[Dirvish] Has anybody successfully restored a Linux OS (f.i., Ubuntu) with Dirvish?
keithl at kl-ic.com
Sun Jun 20 07:36:05 UTC 2010
On Sat, Jun 19, 2010 at 08:31:31PM +0200, JPH wrote:
> It is virtually impossible to do a full restore without doing some
> serious after work. The problem is at least that your boot sector is not
> being backed up, and if it would be, it'd be most probably useless
> because the file layout on disk has changed. Another problem you'll run
> in to with Ubuntu is that the filesystem's UUID's have changed during
While I don't know how Grub-2 does things, with Grub-1 I name the
partitions and use those names in fstab. I also do recovery in
a script (running on a second machine) that does the format and
grub install. My full-disk restores are automated, so they use
clock time but not a lot of serious user time, beyond decisions
as to what to restore.
Also, when I buy a disk for installation, I buy an identical
spare. They are cheap enough, and that saves the trouble of
deciding how to adapt to a different drive size.
The original questioner was thinking ahead - when you need to do
a full disk restore, it always happens at an inconvenient time.
Thus, it is good to have all the scripts written and materials
available, so when that sad day comes the stress is minimized.
That includes setting up the original disk for easiest restore.
Many "features" like UUID partition labels in fstab, or even
LVM (without proper tools for rebuilding) can get in the way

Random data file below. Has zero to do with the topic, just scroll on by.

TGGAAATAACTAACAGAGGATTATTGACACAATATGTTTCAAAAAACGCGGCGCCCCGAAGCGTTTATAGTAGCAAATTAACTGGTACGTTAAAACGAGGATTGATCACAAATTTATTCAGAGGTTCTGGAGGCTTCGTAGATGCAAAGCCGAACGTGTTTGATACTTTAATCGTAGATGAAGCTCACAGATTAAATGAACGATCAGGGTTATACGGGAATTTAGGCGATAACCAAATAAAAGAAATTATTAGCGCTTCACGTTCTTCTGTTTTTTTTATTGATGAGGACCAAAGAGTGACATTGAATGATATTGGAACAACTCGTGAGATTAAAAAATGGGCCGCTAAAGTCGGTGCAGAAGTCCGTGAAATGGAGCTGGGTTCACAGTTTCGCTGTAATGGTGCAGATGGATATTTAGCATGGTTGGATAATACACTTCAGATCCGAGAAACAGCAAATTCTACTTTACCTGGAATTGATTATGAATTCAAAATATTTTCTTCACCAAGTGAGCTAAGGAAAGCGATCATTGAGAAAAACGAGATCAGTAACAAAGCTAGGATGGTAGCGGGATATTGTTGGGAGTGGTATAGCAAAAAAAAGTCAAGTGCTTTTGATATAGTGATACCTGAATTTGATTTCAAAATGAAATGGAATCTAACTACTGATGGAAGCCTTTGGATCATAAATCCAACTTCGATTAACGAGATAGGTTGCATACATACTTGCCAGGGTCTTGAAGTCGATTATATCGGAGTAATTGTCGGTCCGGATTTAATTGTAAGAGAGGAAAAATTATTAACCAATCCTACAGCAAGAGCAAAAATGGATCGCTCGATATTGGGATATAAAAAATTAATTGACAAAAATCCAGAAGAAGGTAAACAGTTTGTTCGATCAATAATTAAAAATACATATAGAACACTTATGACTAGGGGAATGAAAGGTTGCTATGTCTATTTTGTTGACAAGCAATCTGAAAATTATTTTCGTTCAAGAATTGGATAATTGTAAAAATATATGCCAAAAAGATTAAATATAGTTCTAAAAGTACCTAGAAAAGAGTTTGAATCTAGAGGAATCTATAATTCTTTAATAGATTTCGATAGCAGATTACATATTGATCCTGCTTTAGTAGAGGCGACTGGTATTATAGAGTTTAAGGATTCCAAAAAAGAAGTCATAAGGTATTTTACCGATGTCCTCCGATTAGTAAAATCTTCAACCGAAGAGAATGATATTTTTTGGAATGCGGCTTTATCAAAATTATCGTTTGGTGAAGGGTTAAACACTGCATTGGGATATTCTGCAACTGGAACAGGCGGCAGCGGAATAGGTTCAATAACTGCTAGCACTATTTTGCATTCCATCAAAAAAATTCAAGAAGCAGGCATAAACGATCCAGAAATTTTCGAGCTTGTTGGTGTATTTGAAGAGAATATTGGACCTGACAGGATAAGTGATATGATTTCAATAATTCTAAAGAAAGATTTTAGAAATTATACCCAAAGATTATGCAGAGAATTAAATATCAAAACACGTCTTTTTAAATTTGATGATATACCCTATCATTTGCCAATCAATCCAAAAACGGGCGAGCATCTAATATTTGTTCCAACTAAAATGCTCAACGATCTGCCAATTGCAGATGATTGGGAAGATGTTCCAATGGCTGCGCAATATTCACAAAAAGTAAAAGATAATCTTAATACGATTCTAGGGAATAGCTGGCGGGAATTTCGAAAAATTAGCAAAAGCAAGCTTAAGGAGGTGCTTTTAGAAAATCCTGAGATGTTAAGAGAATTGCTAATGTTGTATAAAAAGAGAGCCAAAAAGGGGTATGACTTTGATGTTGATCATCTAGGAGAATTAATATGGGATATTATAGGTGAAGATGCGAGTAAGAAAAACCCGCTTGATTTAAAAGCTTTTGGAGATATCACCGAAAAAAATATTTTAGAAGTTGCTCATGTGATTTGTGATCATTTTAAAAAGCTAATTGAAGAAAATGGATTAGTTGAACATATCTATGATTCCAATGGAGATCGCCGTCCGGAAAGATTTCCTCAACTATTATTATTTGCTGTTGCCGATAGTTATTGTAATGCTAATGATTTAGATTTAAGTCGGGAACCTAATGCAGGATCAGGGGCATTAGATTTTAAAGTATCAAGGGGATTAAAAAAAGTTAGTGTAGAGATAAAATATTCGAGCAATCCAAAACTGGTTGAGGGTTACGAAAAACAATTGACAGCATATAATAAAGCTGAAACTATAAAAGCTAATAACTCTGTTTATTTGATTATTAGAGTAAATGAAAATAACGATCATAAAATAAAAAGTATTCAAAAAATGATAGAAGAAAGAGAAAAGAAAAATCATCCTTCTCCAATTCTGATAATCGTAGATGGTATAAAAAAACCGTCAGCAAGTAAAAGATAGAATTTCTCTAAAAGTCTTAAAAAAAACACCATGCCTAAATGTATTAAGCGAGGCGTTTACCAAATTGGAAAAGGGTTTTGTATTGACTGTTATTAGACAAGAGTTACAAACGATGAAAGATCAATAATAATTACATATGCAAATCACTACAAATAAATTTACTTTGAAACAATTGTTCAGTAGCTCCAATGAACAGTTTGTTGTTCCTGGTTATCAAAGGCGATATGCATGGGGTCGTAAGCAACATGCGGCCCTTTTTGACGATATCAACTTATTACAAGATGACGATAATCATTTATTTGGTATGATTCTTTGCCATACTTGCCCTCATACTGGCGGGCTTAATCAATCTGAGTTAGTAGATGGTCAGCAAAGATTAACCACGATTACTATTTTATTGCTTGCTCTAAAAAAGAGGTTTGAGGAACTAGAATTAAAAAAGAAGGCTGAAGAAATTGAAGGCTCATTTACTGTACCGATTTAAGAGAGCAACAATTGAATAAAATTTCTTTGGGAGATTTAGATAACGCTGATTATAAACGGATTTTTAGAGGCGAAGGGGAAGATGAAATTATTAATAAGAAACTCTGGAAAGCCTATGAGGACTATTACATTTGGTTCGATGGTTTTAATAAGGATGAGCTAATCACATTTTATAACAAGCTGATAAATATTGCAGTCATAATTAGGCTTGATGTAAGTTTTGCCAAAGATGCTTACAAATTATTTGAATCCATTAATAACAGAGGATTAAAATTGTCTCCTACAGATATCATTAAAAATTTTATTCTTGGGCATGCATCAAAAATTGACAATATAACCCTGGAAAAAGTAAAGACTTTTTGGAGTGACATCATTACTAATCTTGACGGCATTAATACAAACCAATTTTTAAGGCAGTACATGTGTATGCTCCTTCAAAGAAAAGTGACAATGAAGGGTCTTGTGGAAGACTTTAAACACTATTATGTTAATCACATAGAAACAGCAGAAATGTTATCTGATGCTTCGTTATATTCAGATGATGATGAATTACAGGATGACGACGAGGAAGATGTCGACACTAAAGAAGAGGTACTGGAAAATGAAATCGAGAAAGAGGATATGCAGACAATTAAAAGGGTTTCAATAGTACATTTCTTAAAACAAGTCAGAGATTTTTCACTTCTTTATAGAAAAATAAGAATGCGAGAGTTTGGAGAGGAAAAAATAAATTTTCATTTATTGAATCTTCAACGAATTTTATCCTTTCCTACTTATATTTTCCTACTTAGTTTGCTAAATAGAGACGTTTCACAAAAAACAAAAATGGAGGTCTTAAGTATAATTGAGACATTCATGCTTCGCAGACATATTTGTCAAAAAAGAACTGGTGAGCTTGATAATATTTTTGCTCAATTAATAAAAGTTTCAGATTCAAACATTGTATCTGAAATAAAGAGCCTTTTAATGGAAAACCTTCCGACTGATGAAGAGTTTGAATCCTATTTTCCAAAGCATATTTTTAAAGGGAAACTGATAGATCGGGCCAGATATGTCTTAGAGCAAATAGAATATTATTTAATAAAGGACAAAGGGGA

of restore, without much more sophisticated scripts to do the
Note, many recovery steps are aided by swap enclosures. Another
way to quicken recovery is to save the first few kilobytes of
each drive, df information, and sfdisk information with every
Yet another aid is to put three partitions on each backup drive,
with a small bootable OS partition and swap. When I build a
new backup drive, I typically just "dd" the OS partition from
an older backup drive to a newer one. With a two-drive system,
that can be done by dd-ing the old partition to a file, then
"dd" again onto the new drive OS partition.
My worst case was a drive failure on my laptop the night
before a plane flight and a long trip. With all the
automation in place, it was a simple matter of putting the
spare laptop drive in a swap tray in a 2 drive system,
booting from the backup drive, starting the script, and
going to bed. A few hours later, I had a drive ready to
swap into the laptop. On the plane, I loaded the failed
hard drive into a second drive bay on my laptop, and was
able to recover most of the files I had worked on the day
before the failure.
Many of these features should be in a new program which
might be called "divish-restore-ultra". A better programmer
than I can write it. Similarly, perhaps someone can write
a guide to setting up a computer for maximum dirvish/rsync
friendliness. But those hypothetical people have more time
than I do.
Keith Lofstrom keithl at keithl.com Voice (503)-520-1993
KLIC --- Keith Lofstrom Integrated Circuits --- "Your Ideas in Silicon"
Design Contracting in Bipolar and CMOS - Analog, Digital, and Scan ICs
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